Fair comment Noah. Thanks for your feedback my friend.

3 | Posted by: Noah Slater (Guest) | ~ 11 months ago |

A blank keyboard Noah how does that work then?

No I haven’t forgotten. It’s just that I prefer to do my programming in a GUI editor rather than the terminal.

GNU Emacs can be run as an X application… AND there is always XEmacs. Both of them full GUI editors in there own right.

Thanks for your feedback my friend.

Always a pleasure, just glad to have you posting again!

4 | Posted by: DarkBlue (Registered User) | ~ 11 months ago |

GNU Emacs can be run as an X application… AND there is always XEmacs. Both of them full GUI editors in there own right.

Okay. I’m installing GNU Emacs now (your persistence has paid off).

5 | Posted by: James (Guest) | ~ 11 months ago |

I’ve been waiting for this post with baited breath since your “The Apple Cart” entry. Glad the transition has gone well and you’re back to posting.

There seems to be no end of switch stories out there right now, its becoming very difficult to say no to that beautiful hardware!

6 | Posted by: DarkBlue (Registered User) | ~ 11 months ago |

Yes the transition has gone well James, way easier than I expected.

I can understand why there are so many switchers - the Mac mini has made the Mac affordable, the G5 provides thhe premium hardware and OS X Tiger has really convinced me desktop-UNIX really is possible.

7 | Posted by: J. J. (Guest) | ~ 11 months ago |

Interesting article, as your always are. Thanks for taking the time to put that all together.

The application list is great in itself. Command Antivirus looks pretty spiffy, although I’ve never heard of it; while Command is definitely pretty cheap, I recommend AVG or Avast for free Windows apps. eMule is a decent file sharing app, too. It all depends on what you’re looking for; eMule downloads slowly, but you can usually find a real (not corrupted or labeled wrong) file of a song you’ve been looking for. Finally, here I’ve discovered a few Best Of application lists might prove useful: http://zepfanman.com/archives/000068.php#tech

8 | Posted by: danbee (Registered User) | ~ 10 months ago |

I’m giving serious consideration to switching myself. Although for me the 12” Powerbook is looking like the machine of choice!

9 | Posted by: Philippe (Guest) | ~ 10 months ago |

You relly did the right thing (switching to OS X)! I did enjoy reading your article.

I just have that switching process behind me - a shiny new and huge iMac G4 2.0ghz now enlightens my office..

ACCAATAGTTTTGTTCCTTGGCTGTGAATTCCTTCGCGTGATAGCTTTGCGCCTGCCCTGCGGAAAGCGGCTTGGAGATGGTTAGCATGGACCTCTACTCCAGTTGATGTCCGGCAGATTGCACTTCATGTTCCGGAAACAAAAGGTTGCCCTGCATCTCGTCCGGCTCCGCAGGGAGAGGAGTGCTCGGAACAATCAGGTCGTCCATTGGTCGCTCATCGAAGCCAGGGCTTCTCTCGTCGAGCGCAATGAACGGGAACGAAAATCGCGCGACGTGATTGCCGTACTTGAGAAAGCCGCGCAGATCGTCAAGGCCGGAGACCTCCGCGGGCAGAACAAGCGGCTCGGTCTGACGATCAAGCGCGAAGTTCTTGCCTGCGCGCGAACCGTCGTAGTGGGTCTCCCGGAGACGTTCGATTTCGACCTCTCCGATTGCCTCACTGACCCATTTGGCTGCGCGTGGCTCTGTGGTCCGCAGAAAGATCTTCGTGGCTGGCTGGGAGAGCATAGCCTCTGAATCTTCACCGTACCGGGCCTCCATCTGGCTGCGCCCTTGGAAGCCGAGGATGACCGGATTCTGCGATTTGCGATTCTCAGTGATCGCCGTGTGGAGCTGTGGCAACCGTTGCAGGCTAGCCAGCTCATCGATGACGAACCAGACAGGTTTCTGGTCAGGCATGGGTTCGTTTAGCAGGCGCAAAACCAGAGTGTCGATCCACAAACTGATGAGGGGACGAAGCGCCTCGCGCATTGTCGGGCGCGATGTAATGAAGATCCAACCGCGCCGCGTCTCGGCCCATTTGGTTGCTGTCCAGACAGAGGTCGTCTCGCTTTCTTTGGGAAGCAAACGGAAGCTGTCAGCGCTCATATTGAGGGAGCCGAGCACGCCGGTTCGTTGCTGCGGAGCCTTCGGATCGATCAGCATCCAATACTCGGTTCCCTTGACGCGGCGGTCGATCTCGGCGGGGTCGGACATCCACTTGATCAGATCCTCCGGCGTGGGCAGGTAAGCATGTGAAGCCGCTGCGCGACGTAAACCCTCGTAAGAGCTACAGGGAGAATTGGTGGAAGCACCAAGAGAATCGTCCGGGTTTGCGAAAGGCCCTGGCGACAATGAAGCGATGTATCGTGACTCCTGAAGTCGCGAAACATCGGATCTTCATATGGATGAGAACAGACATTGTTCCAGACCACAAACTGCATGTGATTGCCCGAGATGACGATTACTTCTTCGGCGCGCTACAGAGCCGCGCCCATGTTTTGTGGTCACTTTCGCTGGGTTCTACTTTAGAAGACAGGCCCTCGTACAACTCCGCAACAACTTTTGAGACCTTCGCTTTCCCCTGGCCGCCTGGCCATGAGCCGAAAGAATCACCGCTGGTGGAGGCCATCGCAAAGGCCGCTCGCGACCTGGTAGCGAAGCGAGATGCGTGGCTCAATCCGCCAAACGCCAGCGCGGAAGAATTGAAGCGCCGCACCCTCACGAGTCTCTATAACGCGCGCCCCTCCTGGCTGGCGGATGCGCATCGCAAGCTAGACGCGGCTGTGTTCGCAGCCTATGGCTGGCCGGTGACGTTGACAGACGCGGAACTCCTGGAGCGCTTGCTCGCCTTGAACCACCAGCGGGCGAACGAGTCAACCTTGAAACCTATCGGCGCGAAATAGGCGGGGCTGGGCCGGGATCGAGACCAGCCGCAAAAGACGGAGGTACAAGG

By the way, cool to see my cousins app being used :-) (CocaMySQL).

10 | Posted by: Marnen Laibow-Koser (Guest) | ~ 2 months, 3 weeks ago |

Sorry if I shouldn’t be commenting on an 8-month-old post, but I feel compelled to respond to this:

There are those who would argue against the wisdom of installing anti-virus software on OS X.

Not the wisdom, just the necessity, at least in my case.

To the best of my knowledge, there are no OS X viruses out in the wild. However, this Utopia will probably not exist for too much longer. The runaway success of Apple’s Mac mini combined with the growing number of “Switchers” will make the OS X platform increasingly more attractive to the pond-scum who create malicious software.

8 months on from your post and still no viruses AFAIK. The idea that Mac OS X’s rarity is somehow keeping it safe from viruses is common but (mostly) wrong. First of all, Mac OS X isn’t all that rare — see here and note this quote: “The Apple Macintosh share of the worldwide personal computer market is greater than the combined share of BMW, Cadillac, Infiniti, Lexus, and Merecedes Benz in the worldwide automobile market.”

So if it’s not the rarity, what is it? As far as I’m aware, it’s the architecture. To my knowledge, there aren’t too many viruses out there for any Unixoid OS, despite the popularity of Unix servers, simply because the various Unixim do security right (or at least more right than Windows). Also see here.

Even if, by some miracle, OS X manages to avoid the attentions of the virus-creator forever, Mac users should still run anti-virus software to prevent themselves acting as carriers to the plethora of Windows viruses that arrive in our email in-boxes - ready for forwarding to our poor, beleaguered Windows victims.

Again, not really, at least not if you don’t use Entourage. All the e-mail viruses I am aware of rely on features of Outlook and/or Windows to spread, so there’s no need to worry about your Mac passing on self-propagating e-mail viruses.

Virus hype is so second-nature in Windows environments that I can certainly understand a switcher such as yourself being convinced of the necessity of protective measures, but in fact the issue is more complex and less risky than it might first appear. I hope my comments have gone some way to clearing things up.